Reading, England-based Wolseley — No. 1 on Industrial Distribution's 2016 Big 50 List — reported its 2016 full year fiscal results on Tuesday, led by announcing consolidation in its Nordic business and a considerable decline in the companies industrial segment.
The company posted total 2016 sales of $18.72 million, up 4.2 percent year-over-year at constant exchange rates, with like-for-like growth of 2.4 percent. Wolseley's total profit of $1.2 billion was up 1.6 percent at constant exchange rates.
While the overall growth figures were positive for 2016, there was a large disparity geographically. The company's U.S. sales of $12.26 billion — 65.5 percent of the business — grew 6.3 percent at constant exchange rates. The company's U.K. sales of $2.59 billion — 13.8 percent of the business — declined 17.8 percent. The company's Nordics sales of $2.44 billion — 13.0 percent of the business — declined 17.6 percent. Wolseley's Canada and Central Europe sales of $1.42 billion — 7.6 percent of the business — declined 0.2 percent.
In Q4, U.S. sales grew 3.1 percent. U.K. declined 2.1 percent in Q4, Nordics declined 2.3 percent, while Canada and Central Europe grew 0.3 percent.
In Tuesday's fiscal release, Wolseley announced a U.K. 'turnaround and repositioning strategy,' which includes the closure of 80 branches, one distribution center and up to 800 job losses. The job cuts will 'commence shortly' and are expected to take 90 days. The restructing will incur charges of about $130 million. Wolseley said the move will take two to three years and will generate $32 to $39 million of annual cost savings.
The company said a review of its Nordics operating strategy is also underway.
“Our review of U.K. operational strategy has identified opportunities to transform our customer propositions whilst simplifying our branch network and supporting logistics facilities to greatly improve service levels, drive availability and choice for customers and generate better returns for shareholders," said John Martin, Wolseley Group Chief Executive. "Regrettably this will result in job losses which we will handle sensitively and minimise through redeployment and attrition as far as possible."
"We need to exit these [branches] now and it will take a long time to exit," Martin went on to say, according to U.K.-based The Telegraph's report following Wolseley's conference call with analysts. "We've made the decision to close those branches because... we believe we can service those areas with less real estate."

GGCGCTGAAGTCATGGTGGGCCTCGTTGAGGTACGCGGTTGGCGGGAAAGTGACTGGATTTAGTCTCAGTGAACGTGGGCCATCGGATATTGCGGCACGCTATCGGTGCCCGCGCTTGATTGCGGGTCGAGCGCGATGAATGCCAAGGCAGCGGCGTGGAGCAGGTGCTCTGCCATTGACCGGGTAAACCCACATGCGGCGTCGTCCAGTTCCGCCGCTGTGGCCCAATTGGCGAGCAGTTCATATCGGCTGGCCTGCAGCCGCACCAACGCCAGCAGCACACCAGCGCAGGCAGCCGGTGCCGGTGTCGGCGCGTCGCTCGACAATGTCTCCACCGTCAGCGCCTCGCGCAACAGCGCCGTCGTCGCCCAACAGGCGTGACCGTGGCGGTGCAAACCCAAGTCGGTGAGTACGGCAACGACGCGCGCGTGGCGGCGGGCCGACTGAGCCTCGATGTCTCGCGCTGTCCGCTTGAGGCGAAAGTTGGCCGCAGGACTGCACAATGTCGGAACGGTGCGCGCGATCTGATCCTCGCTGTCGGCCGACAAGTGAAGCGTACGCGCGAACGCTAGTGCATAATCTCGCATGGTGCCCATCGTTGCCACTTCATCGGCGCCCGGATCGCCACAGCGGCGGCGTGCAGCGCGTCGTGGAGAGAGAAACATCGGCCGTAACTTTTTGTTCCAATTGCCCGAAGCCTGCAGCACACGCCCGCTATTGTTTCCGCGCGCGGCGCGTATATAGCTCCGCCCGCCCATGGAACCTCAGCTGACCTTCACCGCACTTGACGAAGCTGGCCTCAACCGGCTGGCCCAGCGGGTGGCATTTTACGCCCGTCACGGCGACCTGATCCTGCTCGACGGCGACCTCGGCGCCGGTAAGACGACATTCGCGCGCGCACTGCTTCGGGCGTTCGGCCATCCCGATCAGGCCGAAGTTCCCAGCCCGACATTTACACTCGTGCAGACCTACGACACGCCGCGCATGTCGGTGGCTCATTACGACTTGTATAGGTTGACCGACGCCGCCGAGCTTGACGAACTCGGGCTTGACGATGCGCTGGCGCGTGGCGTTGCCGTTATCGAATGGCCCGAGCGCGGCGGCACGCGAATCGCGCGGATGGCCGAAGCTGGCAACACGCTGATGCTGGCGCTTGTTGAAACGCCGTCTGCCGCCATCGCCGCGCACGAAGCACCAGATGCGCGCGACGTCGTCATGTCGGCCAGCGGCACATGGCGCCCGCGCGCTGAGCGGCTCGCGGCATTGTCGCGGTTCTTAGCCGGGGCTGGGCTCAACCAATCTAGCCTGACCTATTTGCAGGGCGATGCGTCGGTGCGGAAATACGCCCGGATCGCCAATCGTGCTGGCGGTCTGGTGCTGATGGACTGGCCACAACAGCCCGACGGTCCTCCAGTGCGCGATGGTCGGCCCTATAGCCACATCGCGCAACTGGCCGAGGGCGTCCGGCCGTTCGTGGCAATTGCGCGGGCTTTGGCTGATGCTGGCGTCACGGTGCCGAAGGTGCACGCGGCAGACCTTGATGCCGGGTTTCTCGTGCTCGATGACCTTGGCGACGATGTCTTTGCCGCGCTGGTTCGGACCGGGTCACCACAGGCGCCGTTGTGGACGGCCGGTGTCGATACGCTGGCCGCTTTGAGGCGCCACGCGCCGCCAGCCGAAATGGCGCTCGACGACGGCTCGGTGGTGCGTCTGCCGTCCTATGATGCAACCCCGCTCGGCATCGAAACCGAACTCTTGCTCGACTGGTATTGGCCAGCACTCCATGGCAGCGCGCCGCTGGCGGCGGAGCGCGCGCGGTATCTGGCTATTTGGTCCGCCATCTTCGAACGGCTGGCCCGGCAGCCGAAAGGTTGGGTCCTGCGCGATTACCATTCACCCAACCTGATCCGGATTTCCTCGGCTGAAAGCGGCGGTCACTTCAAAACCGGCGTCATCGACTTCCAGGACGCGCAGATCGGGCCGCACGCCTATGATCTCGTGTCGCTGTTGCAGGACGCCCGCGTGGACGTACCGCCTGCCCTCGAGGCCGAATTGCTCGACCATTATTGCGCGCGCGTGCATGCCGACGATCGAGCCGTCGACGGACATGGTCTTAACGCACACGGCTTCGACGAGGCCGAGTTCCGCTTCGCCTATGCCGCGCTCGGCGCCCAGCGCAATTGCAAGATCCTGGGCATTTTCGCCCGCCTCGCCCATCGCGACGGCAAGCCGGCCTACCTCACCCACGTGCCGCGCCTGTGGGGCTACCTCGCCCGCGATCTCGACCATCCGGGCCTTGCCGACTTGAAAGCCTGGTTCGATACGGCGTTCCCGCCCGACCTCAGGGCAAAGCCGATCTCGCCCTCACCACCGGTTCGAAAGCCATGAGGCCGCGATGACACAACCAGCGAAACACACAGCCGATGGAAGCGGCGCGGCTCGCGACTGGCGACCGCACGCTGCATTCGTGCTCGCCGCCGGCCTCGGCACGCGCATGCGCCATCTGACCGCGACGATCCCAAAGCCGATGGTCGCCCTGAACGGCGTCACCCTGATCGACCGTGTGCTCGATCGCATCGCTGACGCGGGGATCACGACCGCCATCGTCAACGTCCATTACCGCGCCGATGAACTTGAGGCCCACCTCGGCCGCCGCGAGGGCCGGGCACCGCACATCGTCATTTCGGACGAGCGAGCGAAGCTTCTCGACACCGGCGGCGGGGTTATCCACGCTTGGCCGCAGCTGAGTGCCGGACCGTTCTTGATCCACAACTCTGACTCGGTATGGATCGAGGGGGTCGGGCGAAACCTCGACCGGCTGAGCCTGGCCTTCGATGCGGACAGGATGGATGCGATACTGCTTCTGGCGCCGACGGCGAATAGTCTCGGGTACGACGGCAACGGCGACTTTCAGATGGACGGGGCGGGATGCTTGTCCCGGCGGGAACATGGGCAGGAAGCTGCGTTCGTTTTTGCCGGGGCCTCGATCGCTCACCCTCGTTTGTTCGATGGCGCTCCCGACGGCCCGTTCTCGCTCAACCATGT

In the U.S. — which represents 81 percent of Wolseley's trading profit — the company's Ferguson subsidiary posted year-over-year sales growth of 6.2 percent at constant exchange rates and 4.1 percent on a like-for-like basis. Of the like-for-like growth, acquisitions contributed 1.9 percentage points of the gain. Price deflation in 2016 was 2.2 percent. Like-for-like growth was 3.1 percent in Q4.
Here's how Wolseley's U.S. end markets performed in 2016 at constant exchange rates:
- Residential (45% of U.S. sales): +10%
- Commercial (28% of U.S. sales): +7%
- Municipal (15% of U.S. sales): +6%
- Industrial (12% of U.S. sales): -10%
Here's Ferguson's 2016 like-for-like sales growth by business unit:
- Blended Branches (61.2% of sales): +4.0%
- Waterworks (15.8% of sales): +4.3%
- HVAC, Fire & Fabrication, B2C, MRO (15.6% of sales): +11.7%
- Industrial Standalone (7.5% of sales): -7.8%
Wolseley said e-commerce accounted for 19 percent of Ferguson's 2016 sales.
Ferguson made 13 acquisitions in 2016, with those companies posting $119 million in sales. Ferguson opened 21 branches in 2016, with another 26 opening from acquisitions. Ferguson's employee headcount grew 4 percent, of which 2 percent came from acquisitions.